To analyze the expression of specifics surface antigens, 105 cells from each sample were washed two times with PBS containing 1% BSA and then were incubated, in appropriate combination, with 3 µl of the following fluorochrome conjugated monoclonal antibodies: CD44-FITC, CD105-PE, and CD45-FITC, CD14-PE, and CD271-PE for 30 min in a dark room. After staining, the cells were washed with PBS containing 1% BSA and centrifuged and the cell pellet vertexes with 500 µl of PBS/1% BSA were evaluated using BD instrument.

The viability, proliferation rate during expansion period, expression of positive markers (CD44, CD105), negative markers (CD45, CD14), and expression of CD271 on MSCs surface derived from adult adipose tissue and amniotic membrane were compared. The data were analyzed using WIN MDI software. Statistical analyses were performed using Graph Pad Prism. Mean comparison was carried out via t-test analysis of variance; P<0.05 was considered significant.


Cell expansion cultures showed that the confluence reached in the MSCs derived adult adipose tissue flasks on the seventh day, and in the AM-MSCs flasks, this was on day 4 for the same number of seeded cells (Figure 1). The DT data analysis showed that the growth rate of the AM-MSCs was significantly higher than ASCs (P<0.05) (Figure 2).

Fig. 1
Morphology of MSCs in primary cultures, AM-MSCs at A: day 1, B: day 3, C: day4. (Magnification, ×10); AM-MSCs reached confluency at day 4. ASCs at D: Day 1, E: Day 3, F: Day 7; ASCs reached confluency at day 7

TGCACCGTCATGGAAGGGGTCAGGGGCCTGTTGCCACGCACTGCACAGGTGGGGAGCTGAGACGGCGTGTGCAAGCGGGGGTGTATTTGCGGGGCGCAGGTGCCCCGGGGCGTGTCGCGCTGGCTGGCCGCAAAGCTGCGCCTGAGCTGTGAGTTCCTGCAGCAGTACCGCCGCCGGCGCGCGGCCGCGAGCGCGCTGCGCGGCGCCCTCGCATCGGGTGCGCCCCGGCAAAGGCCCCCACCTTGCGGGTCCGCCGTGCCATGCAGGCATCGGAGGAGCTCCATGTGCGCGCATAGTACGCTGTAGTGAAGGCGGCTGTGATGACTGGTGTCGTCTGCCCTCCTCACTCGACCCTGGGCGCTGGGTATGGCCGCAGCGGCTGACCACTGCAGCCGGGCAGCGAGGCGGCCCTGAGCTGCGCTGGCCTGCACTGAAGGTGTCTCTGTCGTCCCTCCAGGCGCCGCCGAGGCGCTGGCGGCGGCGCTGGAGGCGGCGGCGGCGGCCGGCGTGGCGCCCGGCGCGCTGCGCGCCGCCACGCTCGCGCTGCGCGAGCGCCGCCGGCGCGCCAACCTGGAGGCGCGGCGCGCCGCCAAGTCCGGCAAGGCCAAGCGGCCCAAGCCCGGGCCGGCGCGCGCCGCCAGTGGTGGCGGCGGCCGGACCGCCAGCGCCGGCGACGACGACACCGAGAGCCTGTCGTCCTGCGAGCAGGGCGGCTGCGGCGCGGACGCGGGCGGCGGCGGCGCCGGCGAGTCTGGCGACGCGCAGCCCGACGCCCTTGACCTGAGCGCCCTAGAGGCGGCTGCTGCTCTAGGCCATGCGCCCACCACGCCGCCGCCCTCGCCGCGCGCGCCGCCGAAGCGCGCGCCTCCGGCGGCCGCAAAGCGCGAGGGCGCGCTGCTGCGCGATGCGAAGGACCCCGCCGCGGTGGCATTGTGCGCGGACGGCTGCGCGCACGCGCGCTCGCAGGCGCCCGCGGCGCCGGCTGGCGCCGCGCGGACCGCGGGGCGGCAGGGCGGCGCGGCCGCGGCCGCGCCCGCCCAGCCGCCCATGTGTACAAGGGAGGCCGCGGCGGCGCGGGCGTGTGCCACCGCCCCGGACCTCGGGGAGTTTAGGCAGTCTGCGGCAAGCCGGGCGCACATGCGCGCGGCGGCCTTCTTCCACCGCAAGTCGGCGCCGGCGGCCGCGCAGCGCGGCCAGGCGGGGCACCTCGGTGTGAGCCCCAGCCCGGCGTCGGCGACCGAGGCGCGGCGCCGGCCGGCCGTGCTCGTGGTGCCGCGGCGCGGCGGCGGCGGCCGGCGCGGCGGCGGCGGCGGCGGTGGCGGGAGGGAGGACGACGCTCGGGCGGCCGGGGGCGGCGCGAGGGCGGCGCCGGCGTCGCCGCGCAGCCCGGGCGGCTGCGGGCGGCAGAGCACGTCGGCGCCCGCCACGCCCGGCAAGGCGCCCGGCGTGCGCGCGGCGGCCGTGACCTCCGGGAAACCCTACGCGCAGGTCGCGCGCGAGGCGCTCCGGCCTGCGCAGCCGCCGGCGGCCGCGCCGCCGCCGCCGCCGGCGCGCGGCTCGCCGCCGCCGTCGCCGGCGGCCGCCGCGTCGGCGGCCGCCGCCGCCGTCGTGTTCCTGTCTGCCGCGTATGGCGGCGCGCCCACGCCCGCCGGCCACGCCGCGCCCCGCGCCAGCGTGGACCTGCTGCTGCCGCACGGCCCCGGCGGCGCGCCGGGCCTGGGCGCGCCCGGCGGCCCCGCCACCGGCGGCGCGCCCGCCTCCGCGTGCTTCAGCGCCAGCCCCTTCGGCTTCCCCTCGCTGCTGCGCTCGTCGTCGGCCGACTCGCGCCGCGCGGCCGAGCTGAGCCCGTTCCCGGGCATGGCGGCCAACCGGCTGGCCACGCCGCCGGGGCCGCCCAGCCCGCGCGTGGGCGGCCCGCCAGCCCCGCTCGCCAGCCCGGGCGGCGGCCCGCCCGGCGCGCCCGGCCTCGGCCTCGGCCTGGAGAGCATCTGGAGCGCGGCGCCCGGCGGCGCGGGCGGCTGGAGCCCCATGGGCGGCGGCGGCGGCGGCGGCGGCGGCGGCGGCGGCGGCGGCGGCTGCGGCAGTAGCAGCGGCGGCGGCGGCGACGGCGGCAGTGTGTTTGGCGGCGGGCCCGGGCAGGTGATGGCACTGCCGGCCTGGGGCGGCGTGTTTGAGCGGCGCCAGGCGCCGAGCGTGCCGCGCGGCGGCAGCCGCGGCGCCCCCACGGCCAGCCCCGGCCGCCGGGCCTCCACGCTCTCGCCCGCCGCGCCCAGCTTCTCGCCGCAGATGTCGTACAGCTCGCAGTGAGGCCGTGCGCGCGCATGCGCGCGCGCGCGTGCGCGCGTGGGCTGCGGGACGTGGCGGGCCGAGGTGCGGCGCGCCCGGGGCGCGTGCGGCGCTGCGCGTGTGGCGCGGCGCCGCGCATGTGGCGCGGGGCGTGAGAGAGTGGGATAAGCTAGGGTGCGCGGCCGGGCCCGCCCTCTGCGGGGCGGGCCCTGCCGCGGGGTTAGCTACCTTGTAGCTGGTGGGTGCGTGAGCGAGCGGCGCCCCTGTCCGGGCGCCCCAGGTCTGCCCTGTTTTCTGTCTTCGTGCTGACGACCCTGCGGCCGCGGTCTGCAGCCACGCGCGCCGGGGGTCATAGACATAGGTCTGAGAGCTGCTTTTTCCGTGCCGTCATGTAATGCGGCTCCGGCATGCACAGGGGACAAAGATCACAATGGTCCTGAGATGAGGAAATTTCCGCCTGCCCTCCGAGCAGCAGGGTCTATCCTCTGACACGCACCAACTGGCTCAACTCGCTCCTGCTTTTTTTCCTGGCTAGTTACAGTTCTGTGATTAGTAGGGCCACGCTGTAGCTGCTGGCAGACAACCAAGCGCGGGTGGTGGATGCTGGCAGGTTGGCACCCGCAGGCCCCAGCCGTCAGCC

Fig. 2
Population doubling time of ASCs compared with AM-MSCs. The growth rate of AM-MSCs was significantly higher than ASCs (P<0.05). MTT assays showed more active cells in AM-MSCs.

Also, MTT assays showed more proliferation rate cells in AM-MSCs compared with ASCs; these differences were statistically significant (P<0.05) between donors (Figure 2). The analysis of expression of specific surface markers showed that AM-MSCs and ASCs population were negative regarding hematopoietic surface markers, CD14-PE and CD45-FITC (Figure 3). The histograms depict that 75.6% of AM-MSCs and 92.3% of ASCs population is positive for CD105, and 65.1% of AM-MSCs and 61/6% of ASCs population is positive for CD44 (Figure 4). Evaluation of CD271 expression showed that 1.8% of AM-MSCs and 0.9% ASCs population is positive for CD271 (Figure 5). Also the data showed that AM-MSCs and ASCs were the same in size (Figure 6).

Fig. 3
Representative results of flow cytometry analysis for negative markers: histogram depicting that (A) AM-MSCs and (B) ASCs population is negative for CD14 and histogram depicting that (C) AM-MSCs and (D) ASCs population is negative for CD45 receptor
Fig. 4
Representative results of flow cytometry analysis for positive markers: (A, C) histogram depicting that AM-MSCs population is positive for CD44 and CD105 receptor. (B, D) histogram depicting that ASCs population is positive for CD44 and CD105 receptor ...
Fig. 5
Histogram depicting that (A) AM-MSCs population and (B) ASCs population are negative for CD271 receptor